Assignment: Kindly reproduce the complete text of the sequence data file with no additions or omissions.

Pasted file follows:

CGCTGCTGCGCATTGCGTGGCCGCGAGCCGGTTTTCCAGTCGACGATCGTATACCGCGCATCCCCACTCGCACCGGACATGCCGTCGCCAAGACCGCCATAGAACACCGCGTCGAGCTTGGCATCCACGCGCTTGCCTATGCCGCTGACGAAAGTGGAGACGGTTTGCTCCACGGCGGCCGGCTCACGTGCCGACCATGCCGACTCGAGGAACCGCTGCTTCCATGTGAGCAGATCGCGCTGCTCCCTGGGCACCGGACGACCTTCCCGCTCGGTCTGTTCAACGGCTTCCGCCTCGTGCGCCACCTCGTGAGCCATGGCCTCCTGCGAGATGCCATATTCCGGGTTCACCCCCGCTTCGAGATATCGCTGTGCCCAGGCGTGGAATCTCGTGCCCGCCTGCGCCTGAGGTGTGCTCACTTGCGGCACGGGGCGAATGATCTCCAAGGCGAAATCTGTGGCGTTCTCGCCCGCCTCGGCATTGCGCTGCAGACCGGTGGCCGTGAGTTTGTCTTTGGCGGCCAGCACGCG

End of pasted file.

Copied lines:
CGCTGCTGCGCATTGCGTGGCCGCGAGCCGGTTTTCCAGTCGACGATCGTATACCGCGCATCCCCACTCGCACCGGACATGCCGTCGCCAAGACCGCCATAGAACACCGCGTCGAGCTTGGCATCCACGCGCTTGCCTATGCCGCTGACGAAAGTGGAGACGGTTTGCTCCACGGCGGCCGGCTCACGTGCCGACCATGCCGACTCGAGGAACCGCTGCTTCCATGTGAGCAGATCGCGCTGCTCCCTGGGCACCGGACGACCTTCCCGCTCGGTCTGTTCAACGGCTTCCGCCTCGTGCGCCACCTCGTGAGCCATGGCCTCCTGCGAGATGCCATATTCCGGGTTCACCCCCGCTTCGAGATATCGCTGTGCCCAGGCGTGGAATCTCGTGCCCGCCTGCGCCTGAGGTGTGCTCACTTGCGGCACGGGGCGAATGATCTCCAAGGCGAAATCTGTGGCGTTCTCGCCCGCCTCGGCATTGCGCTGCAGACCGGTGGCCGTGAGTTTGTCTTTGGCGGCCAGCACGCG